The heat exchanger draws in air along the path indicated by the arrow 19, which flows from the periphery 20 into the 180 having ducts 21 whence the air is discharged from outlets 22. Such air is, therefore, either heated by the water or remains unheated and relatively cool. The stator part of the motor 2 is attached by the spokes 23 to the structure of the volutes 21, whilst the spokes or the plate 24 provide the centering of the ducting and valve elements.
FIG. 2 shows a view of the motor side, partly cut away. The separating walls 15 are shown dividing the pipes 14 in the illustrated manner into the in and out flow channels shown by the arrows 16b and 16c. Instead of the wall 15, the axial flows in the pipes 14 may be conducted by pipes 25 within the pipes 14 also as illustrated in FIG. 2 which illustrates both schemes. The pipes 25 in such variant communicate with one of the spaces 4a or 4b and, like the separating walls 15, the pipes 25 do not quite reach the closed ends at 14a of the pipes 14.
At very high rotational speeds, substantial hydrostatic pressure is generated in the space 18 which pressure may be accomodated by the use of the pipes 25 which can extend inwardly to the hub along with the pipes 14. FIG. 3 shows such an embodiment in which all the pipes 14 reach a collector space 30, whilst all the pipes 25 reach a coaxial collector space 31. It is advantageous if the diameter ratio of the pipes is chosen to be 1 : 1.5, whereby the velocity inside both channels is approximately the same. The pressure inflow is applied within the inside pipe 33, whilst the return flow proceeds through the annular space 34. A seal 35 is necessary only when the design pressure difference is very high.
The invention will be described, by way of example, with the help of the accompanying drawings in which:
FIG. 1 shows a cross-section through a rotating heat exchanger.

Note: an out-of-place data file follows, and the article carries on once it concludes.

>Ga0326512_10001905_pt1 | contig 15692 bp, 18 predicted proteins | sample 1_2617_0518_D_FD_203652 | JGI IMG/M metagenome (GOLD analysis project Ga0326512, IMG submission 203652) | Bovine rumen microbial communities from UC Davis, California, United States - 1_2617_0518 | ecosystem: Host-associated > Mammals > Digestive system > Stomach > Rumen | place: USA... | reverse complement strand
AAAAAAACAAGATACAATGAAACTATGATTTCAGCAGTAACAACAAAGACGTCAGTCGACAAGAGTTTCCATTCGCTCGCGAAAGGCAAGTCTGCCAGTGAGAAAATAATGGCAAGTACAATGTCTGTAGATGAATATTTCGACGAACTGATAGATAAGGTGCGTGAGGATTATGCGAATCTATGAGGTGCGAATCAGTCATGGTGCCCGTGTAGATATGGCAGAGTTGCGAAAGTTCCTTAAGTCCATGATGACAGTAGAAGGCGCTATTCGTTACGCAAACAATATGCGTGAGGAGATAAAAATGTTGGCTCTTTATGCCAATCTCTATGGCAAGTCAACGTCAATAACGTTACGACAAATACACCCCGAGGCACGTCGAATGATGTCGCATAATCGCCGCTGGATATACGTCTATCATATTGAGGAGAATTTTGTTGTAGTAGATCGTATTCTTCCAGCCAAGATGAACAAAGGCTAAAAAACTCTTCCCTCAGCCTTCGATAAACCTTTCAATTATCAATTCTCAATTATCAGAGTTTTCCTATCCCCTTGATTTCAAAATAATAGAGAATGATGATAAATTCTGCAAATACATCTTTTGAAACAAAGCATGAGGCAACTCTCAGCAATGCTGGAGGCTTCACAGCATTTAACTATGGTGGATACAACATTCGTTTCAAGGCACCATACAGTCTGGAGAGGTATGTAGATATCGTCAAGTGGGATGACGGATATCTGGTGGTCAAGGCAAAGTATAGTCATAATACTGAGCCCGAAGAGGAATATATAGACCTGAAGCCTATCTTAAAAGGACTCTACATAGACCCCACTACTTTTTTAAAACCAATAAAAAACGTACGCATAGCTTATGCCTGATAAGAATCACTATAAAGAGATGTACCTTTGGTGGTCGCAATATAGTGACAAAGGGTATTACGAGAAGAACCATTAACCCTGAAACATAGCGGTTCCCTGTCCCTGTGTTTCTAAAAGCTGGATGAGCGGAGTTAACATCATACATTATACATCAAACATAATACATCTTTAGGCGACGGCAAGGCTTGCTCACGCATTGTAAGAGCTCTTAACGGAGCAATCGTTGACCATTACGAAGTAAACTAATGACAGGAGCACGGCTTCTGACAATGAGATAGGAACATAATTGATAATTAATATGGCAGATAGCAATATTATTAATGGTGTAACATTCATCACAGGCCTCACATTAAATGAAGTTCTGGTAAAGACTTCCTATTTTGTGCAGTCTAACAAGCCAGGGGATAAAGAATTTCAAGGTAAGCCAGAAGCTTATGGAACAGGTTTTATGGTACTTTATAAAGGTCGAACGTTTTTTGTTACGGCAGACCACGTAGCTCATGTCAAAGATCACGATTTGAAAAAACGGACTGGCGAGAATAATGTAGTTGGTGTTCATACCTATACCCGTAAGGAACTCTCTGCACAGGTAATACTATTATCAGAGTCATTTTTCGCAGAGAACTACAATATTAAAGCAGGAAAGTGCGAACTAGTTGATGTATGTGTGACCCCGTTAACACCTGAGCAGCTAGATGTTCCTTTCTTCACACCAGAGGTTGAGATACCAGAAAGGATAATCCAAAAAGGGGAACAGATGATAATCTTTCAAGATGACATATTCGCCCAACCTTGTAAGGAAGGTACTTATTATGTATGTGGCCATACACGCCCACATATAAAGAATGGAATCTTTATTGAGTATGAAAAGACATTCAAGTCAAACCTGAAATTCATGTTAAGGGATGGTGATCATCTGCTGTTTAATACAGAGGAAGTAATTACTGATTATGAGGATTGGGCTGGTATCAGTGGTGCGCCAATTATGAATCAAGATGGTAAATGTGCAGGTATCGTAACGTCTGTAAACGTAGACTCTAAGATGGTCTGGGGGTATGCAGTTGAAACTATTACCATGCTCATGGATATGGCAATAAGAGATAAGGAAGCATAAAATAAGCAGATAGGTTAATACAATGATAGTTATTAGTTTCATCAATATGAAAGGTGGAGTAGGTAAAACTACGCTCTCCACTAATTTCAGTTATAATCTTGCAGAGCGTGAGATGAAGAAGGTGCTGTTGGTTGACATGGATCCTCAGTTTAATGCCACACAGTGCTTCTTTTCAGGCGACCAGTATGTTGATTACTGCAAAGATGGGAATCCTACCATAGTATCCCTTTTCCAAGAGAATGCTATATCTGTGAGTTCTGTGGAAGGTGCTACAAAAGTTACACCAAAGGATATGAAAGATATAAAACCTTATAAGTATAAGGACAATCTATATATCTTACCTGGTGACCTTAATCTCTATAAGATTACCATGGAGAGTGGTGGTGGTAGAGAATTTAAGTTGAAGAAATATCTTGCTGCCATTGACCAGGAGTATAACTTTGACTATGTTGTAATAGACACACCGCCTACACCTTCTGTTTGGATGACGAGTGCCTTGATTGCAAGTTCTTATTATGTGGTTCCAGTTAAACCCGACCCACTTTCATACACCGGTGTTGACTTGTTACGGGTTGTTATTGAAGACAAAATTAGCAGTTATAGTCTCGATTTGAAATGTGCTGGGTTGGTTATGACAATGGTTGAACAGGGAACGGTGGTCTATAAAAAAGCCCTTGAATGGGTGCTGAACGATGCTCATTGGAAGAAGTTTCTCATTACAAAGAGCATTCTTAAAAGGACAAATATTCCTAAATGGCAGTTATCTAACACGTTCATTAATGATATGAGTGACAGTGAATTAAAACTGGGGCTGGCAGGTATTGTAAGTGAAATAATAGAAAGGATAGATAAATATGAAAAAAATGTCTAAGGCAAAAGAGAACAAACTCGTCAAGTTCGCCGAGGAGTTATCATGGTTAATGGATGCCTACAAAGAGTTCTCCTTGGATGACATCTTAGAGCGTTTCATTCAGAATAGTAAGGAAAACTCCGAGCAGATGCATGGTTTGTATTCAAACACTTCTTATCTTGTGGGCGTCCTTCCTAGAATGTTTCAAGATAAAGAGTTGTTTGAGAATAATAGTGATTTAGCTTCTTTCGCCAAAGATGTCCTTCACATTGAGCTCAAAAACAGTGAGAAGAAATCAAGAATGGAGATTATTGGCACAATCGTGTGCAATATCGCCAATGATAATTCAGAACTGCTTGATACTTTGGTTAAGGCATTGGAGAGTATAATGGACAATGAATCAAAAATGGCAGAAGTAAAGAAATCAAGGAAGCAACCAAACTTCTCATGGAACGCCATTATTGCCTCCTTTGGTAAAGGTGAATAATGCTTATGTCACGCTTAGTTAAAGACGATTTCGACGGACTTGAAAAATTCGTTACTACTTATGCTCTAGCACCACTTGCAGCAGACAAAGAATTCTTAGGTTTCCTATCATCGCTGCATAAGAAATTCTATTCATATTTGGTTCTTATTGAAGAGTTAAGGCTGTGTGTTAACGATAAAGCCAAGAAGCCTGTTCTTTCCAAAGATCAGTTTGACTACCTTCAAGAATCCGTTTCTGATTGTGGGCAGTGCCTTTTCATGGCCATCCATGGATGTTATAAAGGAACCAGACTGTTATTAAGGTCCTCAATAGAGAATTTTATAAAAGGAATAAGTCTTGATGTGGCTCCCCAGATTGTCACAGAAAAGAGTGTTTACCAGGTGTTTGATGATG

FIG. 1a is an enlarged portion of FIG. 1.
FIG. 2 shows an elevation viewed along the axis of the illustration of FIG. 1, however, to a smaller scale.
FIG. 3 illustrates a variant of the heat exchanger of FIG. 1.
FIG. 4 is an enlarged cross-section of FIG. 1 taken along the lines IV-V of FIG. 1.
A motor car heater usually serves for the heating of the interior of the vehicle and also for the supply of warm air for defrosting or demisting the windscreen and finally for conveying cold air to ventilate the vehicle. Motor car heaters are operated by using electrically driven high-speed blowers in association with heat exchangers. They are usually arranged near the fireproof bulkhead between the engine space and the interior, where a number of other appliances are usually installed and where, owing to the limited space available in this region of the vehicle, their installation presents a design problem. Such blowers are usually driven by high-speed electric motors because low-speed motors are heavy and, furthermore, low-speed blowers do not generate a sufficient pressure to produce a sufficiently large discharge velocity of air underneath the windscreen and to overcome the pipe friction in the narrow channels. The blowers, therefore, always generate noise, which may be at a higher noise level in the interior of the automobile than that of the vehicle engine.
The invention has the aim of providing a motor car heater which is superior to all known motor car heaters in terms of its physical size and in terms of noise qualities.
The invention utilises a rotating heat exchanger which simultaneously generates the airflow through shear stresses imparted to the air. Flow of water from a cooling water circulation of the vehicle engine, which traverses the heat exchanger, may be controlled by a valve to the point of complete throttling so that the heating of the air can be selected as desired. When throttling is complete and the water throughput is interrupted, the rotating heat exchanger then operates exclusively as a fan. The driving motor is so arranged in the region of air suction that it is cooled by the incoming cold air.
This is a continuation of application Ser. No. 293,142, filed Sept. 28, 1972, now abandoned.